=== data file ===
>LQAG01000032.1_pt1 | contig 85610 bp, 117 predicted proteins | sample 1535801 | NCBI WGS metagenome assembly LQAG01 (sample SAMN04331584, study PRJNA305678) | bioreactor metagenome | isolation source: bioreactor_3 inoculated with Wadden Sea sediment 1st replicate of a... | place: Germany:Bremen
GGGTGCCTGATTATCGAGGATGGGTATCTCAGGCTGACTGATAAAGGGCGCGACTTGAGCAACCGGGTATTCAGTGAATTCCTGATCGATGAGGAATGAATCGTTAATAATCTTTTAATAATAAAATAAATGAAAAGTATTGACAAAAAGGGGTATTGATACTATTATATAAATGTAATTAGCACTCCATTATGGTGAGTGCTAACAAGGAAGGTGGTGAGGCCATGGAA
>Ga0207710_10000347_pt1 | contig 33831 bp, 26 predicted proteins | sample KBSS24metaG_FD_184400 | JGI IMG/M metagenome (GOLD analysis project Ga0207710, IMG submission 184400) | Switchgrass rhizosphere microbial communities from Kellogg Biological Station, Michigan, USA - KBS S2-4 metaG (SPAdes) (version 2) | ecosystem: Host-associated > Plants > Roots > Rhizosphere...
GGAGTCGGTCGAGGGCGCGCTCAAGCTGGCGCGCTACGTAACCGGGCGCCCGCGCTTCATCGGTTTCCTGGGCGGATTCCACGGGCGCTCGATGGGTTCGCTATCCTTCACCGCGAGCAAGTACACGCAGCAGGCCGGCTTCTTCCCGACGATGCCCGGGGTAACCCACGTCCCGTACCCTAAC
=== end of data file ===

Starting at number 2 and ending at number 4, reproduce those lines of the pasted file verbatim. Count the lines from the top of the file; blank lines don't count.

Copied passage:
GGGTGCCTGATTATCGAGGATGGGTATCTCAGGCTGACTGATAAAGGGCGCGACTTGAGCAACCGGGTATTCAGTGAATTCCTGATCGATGAGGAATGAATCGTTAATAATCTTTTAATAATAAAATAAATGAAAAGTATTGACAAAAAGGGGTATTGATACTATTATATAAATGTAATTAGCACTCCATTATGGTGAGTGCTAACAAGGAAGGTGGTGAGGCCATGGAA
>Ga0207710_10000347_pt1 | contig 33831 bp, 26 predicted proteins | sample KBSS24metaG_FD_184400 | JGI IMG/M metagenome (GOLD analysis project Ga0207710, IMG submission 184400) | Switchgrass rhizosphere microbial communities from Kellogg Biological Station, Michigan, USA - KBS S2-4 metaG (SPAdes) (version 2) | ecosystem: Host-associated > Plants > Roots > Rhizosphere...
GGAGTCGGTCGAGGGCGCGCTCAAGCTGGCGCGCTACGTAACCGGGCGCCCGCGCTTCATCGGTTTCCTGGGCGGATTCCACGGGCGCTCGATGGGTTCGCTATCCTTCACCGCGAGCAAGTACACGCAGCAGGCCGGCTTCTTCCCGACGATGCCCGGGGTAACCCACGTCCCGTACCCTAAC